March 1, 2006
N.Orleans mayor “shocked” by pre-Katrina Bush tape
By Jeffrey Jones
NEW ORLEANS (Reuters) - New Orleans Mayor Ray Nagin said on
Wednesday he was shocked by video showing U.S. President George
W. Bush being told the day before Hurricane Katrina hit that
the city's protective levees could fail.
The tape contradicts the president's statement four days
after the hurricane struck: "I don't think anyone anticipated
the breach of the levees."
"It surprises me that if there was that kind of awareness,
why was the response so slow?" said Nagin, whose city was
devastated when the storm struck on August 29 and sparked
"I have kind of a sinking feeling right now in my gut. I
mean, I was listening to what people were saying and I was
believing them that they didn't know. So therefore it was an
issue of a learning curve.
"From this tape it looks like everybody was fully aware."
Nagin listened with headphones and watched an excerpt from
the video for the first time as reporters, who had just heard
from city officials how successful the first post-Katrina Mardi
Gras was, stood around him.
The tape shows Bush and Homeland Security Secretary Michael
Chertoff being told on August 28 that the hurricane could
trigger breaches of levees that protect the city as well as
threaten the Superdome, which became a last-ditch shelter for
storm victims. The tapes were obtained by the Associated Press,
which played Nagin the excerpt.
"I want to assure the folks at the state level that we are
fully prepared to not only help you during the storm, but we
will move in whatever resources and assets we have at our
disposal after the storm to help you deal with the loss of
property," Bush says in one part of the video. "We pray there's
no loss of life, of course."
White House spokesman Trent Duffy said the tape was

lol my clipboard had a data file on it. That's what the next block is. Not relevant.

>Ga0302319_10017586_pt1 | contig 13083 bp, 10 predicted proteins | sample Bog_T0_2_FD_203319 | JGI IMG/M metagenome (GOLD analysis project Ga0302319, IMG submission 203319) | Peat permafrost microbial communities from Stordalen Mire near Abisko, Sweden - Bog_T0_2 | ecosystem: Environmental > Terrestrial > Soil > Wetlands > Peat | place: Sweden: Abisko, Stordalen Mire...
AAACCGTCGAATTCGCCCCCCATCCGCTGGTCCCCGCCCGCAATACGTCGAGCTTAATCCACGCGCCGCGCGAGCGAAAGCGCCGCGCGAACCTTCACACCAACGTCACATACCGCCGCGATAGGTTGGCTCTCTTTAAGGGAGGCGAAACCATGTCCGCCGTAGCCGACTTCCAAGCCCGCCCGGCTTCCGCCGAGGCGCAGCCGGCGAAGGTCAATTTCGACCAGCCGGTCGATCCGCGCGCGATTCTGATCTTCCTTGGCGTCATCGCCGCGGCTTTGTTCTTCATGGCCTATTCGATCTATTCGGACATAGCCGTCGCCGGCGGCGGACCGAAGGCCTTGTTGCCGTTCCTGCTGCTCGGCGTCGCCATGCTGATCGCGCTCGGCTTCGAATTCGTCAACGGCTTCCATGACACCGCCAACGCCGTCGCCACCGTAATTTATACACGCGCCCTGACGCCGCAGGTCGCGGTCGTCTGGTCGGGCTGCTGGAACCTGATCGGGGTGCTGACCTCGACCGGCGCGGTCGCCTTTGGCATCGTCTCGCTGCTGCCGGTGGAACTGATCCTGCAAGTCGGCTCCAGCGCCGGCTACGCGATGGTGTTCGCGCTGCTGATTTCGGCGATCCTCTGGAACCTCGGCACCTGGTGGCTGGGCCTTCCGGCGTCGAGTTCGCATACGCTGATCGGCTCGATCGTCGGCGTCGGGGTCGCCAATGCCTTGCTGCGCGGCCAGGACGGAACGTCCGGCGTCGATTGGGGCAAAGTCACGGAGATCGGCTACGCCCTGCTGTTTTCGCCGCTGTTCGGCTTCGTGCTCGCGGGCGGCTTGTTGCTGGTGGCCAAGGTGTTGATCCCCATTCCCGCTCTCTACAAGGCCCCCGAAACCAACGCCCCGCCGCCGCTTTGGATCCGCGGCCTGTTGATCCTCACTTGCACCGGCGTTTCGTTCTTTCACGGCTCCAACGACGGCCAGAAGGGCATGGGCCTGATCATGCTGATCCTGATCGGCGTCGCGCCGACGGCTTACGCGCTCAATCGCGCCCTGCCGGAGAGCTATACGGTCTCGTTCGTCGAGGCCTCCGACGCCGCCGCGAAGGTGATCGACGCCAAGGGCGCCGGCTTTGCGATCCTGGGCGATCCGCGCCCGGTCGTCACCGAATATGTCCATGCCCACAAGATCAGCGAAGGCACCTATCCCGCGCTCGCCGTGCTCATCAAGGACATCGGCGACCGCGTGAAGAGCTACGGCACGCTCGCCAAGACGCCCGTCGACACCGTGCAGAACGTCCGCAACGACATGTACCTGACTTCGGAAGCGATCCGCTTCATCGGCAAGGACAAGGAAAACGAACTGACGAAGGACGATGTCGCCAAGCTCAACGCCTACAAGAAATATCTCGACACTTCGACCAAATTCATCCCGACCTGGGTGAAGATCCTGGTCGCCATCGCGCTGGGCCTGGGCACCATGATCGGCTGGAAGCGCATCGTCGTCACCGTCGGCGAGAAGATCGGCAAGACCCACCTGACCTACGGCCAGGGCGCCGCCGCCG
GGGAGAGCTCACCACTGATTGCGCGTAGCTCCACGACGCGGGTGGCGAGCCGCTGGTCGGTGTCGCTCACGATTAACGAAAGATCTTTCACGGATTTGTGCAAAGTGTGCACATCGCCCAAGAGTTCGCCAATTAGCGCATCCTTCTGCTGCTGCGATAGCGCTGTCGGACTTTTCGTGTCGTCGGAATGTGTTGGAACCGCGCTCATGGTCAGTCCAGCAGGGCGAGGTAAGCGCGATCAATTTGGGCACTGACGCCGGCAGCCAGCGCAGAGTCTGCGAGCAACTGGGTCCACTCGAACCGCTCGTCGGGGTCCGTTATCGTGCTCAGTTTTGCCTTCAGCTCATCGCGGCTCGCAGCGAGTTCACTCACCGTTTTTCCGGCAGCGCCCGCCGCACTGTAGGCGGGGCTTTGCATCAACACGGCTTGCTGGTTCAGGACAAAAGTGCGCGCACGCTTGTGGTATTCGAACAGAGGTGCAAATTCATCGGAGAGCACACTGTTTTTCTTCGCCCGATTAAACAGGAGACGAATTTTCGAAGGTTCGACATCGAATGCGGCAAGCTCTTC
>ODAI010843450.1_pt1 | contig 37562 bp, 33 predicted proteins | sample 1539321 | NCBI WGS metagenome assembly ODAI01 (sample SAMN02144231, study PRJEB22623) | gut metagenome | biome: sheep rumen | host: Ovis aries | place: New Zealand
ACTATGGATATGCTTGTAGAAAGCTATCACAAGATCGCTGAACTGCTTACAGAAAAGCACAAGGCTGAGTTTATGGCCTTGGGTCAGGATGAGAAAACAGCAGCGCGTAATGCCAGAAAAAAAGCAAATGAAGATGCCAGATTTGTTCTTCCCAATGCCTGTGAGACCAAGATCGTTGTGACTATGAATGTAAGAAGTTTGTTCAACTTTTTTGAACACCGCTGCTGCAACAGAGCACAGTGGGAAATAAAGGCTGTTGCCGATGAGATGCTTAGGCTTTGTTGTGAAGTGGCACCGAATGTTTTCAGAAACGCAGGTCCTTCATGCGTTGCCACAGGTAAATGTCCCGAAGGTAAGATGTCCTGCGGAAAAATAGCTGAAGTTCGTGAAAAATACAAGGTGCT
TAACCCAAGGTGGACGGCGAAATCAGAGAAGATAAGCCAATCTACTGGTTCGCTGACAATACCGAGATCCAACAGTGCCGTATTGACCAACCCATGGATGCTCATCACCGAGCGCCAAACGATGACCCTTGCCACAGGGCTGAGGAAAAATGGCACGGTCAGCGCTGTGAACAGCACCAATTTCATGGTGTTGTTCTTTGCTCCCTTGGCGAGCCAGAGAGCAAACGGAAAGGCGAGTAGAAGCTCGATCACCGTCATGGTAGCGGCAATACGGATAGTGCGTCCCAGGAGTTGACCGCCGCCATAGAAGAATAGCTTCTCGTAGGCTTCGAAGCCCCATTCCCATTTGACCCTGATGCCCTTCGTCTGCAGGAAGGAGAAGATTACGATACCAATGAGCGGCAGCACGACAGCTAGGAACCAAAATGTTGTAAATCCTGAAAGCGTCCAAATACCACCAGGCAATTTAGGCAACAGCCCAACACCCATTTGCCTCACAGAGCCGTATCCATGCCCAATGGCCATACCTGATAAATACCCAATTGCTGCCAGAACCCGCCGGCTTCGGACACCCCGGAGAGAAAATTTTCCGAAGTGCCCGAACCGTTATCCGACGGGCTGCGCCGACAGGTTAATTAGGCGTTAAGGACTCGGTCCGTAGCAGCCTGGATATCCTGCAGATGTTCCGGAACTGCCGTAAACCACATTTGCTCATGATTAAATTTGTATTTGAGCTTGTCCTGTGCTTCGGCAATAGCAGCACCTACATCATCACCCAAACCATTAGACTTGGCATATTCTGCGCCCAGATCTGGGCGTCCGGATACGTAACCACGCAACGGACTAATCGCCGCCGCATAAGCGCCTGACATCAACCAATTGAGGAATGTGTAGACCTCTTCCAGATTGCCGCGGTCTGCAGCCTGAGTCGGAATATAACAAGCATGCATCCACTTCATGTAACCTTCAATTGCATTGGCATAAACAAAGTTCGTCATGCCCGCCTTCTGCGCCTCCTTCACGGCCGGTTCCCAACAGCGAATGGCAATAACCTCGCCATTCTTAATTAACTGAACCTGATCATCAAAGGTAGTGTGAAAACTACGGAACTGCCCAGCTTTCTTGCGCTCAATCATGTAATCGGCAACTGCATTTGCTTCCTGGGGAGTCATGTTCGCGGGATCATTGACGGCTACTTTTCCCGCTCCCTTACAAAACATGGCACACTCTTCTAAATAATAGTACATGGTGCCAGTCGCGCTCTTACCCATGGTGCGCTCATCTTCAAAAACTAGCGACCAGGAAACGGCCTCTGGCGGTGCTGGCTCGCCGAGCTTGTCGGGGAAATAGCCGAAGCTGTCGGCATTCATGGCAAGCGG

"It seems to me to suggest that the president not fully
engaged in the response to Hurricane Katrina. The president was
fully engaged and involved in meetings on the response," he
Duffy said Bush's involvement included making disaster
declarations, and pushing publicly for evacuations and also
urging state officials to get people to move to safer ground.
The Bush administration has been heavily criticized for its
plodding initial response to Katrina, which killed about 1,300
people along the Gulf Coast and sparked crime-plagued anarchy
in New Orleans.
In the historic city, the storm surge triggered breaches in
some levees and deluged entire neighborhoods, some of which
remain in a state of ruin six months on.
After watching the tape, Nagin said it looked as if top
officials, including then-Federal Emergency Management Agency
boss Michael Brown, knew the storm could be devastating, that
the Superdome roof was "a question mark" and the military would
likely have to be brought in to help.
"I'm just shocked," he said.
Last month, a congressional report written by Republicans
said federal agencies were unprepared for the Katrina
catastrophe and quicker involvement by Bush might have improved
At the time, Chertoff acknowledged that his department was
overwhelmed by the magnitude of the storm but said it was wrong
to suggest he and Bush were unresponsive.